There is just one thing with iOS’ App Extension API. Once integrated the host app can not choose which apps are allowed to share and interact with its content. So if a photo app enables app extensions every other photo app can take those photos via the user’s share actions.

This has some strategic implications. It is also almost certainly the reason why Instagram does not have app extensions integrated. And neither does Pinterest. Because if they would an online retailer like Zalando for example could build an extension for its app that would send a shown image to its servers for image processing and item comparison.

You could do the exact same thing Zalando is doing right now with Instagram hashtags but actually solve the ‘I found something nice looking on Instagram and I want to buy it’ use case.

  1. The user sees an item in a photo in their Instagram feed (or on Pinterest for that matter),
  2. hits the share button,
  3. selects “Buy on Zalando” and
  4. gets a push notification about what items Zalando has found in the sent image once the processing is done

It would be a very effective wish list / bookmark feature given todays rising use of mobile social networks.

But why would Instagram or Pinterest want to allow such a feature that would allow anyone to tack buy buttons on top of their user generated content? Pinterest is already experimenting with integrating buy buttons into the platform. Instagram is certainly working on similar features. Why would they open the ‘share’ gates so to speak? They would not.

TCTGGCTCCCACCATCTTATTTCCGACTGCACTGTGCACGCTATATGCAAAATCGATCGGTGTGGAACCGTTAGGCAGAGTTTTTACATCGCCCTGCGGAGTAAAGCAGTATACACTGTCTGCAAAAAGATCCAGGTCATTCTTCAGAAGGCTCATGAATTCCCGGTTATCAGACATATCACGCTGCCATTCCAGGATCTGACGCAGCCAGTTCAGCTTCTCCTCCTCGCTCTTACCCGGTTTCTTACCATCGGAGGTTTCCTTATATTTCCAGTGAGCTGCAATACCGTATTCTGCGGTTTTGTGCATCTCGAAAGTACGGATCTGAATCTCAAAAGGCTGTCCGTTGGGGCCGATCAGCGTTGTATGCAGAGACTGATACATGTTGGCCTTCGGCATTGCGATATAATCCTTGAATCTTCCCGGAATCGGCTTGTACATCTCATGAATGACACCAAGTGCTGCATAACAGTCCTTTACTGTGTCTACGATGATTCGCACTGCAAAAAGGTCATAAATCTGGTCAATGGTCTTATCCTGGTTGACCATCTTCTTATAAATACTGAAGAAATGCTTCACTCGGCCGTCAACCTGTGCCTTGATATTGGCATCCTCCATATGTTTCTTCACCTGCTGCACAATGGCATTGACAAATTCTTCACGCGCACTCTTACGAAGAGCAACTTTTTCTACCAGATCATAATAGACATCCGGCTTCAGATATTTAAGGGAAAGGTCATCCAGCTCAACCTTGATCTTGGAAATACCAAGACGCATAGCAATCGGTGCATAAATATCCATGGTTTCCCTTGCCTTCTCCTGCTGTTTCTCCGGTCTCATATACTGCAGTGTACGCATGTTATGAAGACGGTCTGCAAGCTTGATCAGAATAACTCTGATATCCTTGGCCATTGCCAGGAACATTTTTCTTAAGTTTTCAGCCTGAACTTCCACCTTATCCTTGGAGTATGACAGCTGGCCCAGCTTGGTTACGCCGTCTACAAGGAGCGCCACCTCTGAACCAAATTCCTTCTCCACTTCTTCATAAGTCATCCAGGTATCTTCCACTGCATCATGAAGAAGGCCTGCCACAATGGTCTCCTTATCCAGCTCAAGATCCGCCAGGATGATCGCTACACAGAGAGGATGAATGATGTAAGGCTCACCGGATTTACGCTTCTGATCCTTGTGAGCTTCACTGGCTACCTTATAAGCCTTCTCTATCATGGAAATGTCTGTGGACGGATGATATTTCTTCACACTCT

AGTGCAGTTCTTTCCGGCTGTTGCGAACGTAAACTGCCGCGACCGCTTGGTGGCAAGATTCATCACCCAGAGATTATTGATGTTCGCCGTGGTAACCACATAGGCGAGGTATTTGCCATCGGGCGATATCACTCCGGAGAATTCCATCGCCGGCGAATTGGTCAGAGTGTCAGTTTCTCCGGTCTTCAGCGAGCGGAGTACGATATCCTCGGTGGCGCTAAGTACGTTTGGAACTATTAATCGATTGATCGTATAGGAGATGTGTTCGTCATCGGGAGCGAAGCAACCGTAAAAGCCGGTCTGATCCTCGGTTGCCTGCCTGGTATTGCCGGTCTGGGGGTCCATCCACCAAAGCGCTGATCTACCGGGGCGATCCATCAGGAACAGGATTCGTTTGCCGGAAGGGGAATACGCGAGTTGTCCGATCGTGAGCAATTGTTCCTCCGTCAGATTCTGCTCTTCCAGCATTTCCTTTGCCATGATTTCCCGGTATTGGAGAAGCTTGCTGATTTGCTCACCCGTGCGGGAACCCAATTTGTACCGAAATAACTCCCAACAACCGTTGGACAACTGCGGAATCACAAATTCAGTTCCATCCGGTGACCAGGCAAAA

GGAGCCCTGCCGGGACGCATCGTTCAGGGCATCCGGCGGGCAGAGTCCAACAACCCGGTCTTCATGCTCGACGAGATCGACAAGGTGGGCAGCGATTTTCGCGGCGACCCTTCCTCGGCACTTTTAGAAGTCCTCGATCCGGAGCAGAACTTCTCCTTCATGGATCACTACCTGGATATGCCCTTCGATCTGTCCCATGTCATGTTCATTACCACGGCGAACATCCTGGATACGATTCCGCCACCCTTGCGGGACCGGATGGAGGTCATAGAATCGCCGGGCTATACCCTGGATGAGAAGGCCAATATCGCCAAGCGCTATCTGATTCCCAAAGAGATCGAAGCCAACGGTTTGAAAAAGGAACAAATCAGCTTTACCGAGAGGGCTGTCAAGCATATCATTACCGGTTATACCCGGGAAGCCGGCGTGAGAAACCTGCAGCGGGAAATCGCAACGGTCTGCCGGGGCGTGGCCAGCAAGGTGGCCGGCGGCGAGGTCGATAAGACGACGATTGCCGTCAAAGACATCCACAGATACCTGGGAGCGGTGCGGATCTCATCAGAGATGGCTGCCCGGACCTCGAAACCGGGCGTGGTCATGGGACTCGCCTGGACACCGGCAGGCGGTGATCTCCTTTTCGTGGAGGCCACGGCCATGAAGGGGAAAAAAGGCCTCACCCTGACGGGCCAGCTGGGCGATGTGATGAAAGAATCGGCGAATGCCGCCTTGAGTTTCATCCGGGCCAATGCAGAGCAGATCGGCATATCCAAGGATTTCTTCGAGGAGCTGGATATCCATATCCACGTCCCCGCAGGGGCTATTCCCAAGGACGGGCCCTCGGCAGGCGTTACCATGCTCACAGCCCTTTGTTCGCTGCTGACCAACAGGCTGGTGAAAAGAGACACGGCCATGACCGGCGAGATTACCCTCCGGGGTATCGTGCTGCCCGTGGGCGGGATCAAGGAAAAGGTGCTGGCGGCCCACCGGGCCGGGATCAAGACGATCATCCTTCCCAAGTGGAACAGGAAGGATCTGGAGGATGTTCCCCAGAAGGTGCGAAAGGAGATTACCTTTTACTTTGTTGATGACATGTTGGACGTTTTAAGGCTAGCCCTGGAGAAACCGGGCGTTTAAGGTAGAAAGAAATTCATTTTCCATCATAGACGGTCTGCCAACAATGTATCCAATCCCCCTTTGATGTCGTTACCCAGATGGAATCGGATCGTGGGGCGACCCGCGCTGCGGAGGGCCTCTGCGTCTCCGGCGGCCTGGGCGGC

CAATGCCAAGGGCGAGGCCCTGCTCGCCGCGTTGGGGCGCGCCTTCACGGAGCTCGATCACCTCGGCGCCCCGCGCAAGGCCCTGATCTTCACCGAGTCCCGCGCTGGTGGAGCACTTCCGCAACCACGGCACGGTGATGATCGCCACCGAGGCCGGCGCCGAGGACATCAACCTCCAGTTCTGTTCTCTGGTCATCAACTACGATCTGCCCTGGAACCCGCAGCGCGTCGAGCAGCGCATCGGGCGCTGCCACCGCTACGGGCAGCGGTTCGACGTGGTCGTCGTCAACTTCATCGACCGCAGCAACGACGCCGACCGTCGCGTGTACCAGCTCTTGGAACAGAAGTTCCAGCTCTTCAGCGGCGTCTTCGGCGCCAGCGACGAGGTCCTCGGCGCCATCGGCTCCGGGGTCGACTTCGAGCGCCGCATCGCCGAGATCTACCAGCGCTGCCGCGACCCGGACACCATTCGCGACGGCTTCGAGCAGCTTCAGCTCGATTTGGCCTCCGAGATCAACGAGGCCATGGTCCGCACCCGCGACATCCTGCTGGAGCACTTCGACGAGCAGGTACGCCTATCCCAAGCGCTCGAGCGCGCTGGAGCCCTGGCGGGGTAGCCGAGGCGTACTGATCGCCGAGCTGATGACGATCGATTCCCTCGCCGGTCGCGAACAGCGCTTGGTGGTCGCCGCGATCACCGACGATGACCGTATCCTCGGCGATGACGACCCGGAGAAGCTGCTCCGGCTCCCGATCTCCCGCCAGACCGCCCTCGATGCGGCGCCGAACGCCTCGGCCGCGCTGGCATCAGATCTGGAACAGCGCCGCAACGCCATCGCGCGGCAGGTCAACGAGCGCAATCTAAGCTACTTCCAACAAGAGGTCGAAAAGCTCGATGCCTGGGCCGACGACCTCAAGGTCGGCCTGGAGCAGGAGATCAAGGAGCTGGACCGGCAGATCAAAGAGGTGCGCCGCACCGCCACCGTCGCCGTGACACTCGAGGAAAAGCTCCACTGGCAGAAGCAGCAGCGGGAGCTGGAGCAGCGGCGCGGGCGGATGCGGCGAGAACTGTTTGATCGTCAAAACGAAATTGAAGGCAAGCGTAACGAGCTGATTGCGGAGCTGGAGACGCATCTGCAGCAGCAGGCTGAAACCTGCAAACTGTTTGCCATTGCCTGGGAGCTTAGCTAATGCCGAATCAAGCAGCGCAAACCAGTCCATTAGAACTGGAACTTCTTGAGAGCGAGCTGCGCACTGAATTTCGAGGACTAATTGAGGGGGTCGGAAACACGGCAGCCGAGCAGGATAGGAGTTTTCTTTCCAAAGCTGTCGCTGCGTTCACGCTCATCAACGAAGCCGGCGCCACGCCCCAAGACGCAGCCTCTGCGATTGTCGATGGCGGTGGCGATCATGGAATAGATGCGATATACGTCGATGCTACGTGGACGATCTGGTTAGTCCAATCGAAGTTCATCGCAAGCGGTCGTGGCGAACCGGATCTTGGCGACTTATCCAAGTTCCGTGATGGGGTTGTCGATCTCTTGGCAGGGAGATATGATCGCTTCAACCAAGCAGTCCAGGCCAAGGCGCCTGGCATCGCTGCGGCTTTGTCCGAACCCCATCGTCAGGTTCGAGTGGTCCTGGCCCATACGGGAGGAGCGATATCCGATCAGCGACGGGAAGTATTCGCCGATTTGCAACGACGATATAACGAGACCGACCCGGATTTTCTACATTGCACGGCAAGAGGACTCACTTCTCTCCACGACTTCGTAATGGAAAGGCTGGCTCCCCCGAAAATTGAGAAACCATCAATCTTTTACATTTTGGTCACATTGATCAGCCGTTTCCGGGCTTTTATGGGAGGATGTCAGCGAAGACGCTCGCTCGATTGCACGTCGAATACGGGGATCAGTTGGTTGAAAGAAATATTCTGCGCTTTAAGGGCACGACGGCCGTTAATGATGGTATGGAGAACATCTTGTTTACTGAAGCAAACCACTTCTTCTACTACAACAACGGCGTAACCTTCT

And therein lies some of their value. Any online retailer who wants to get in on the mobile social action and the distribution opportunities different discoverability paths allow will have to play by the roles of the providers of those networks.

Question one: Instagram already belongs to Facebook. So besides Instagram all this begs the quesion what mobile social networks are suitable for big online retailers to aquire.

Question two: As we can see with the App extension API on iOS the decisions the providers of those mobile platforms (Apple and Google) make do create paths and road blocks for what is possible and for what companies on the app level can do. The question is where will it lead? Benedict Evans of a16z astutely says that “mobile is not a neutral platform” and:

it’s the operating system itself that’s the internet services platform, far more than the browser, and the platform is not neutral.


All of those enabling layers and APIs are consciously controlled by the platform provider, and they keep changing things. We’re post-Netscape and post-PageRank – we left behind a monolithic intersection model, the web, and a near-monolithic way to find things in web search, and now we have many models and no stabilization around new ones. Apple and Google keep making decisions, enabling or disabling options and capabilities and creating or removing opportunities.

It is an open question right now what that will mean for someone like Zalando. So it is a very good thing they are experimenting.

More on Zalando’s mobile strategy coming soon.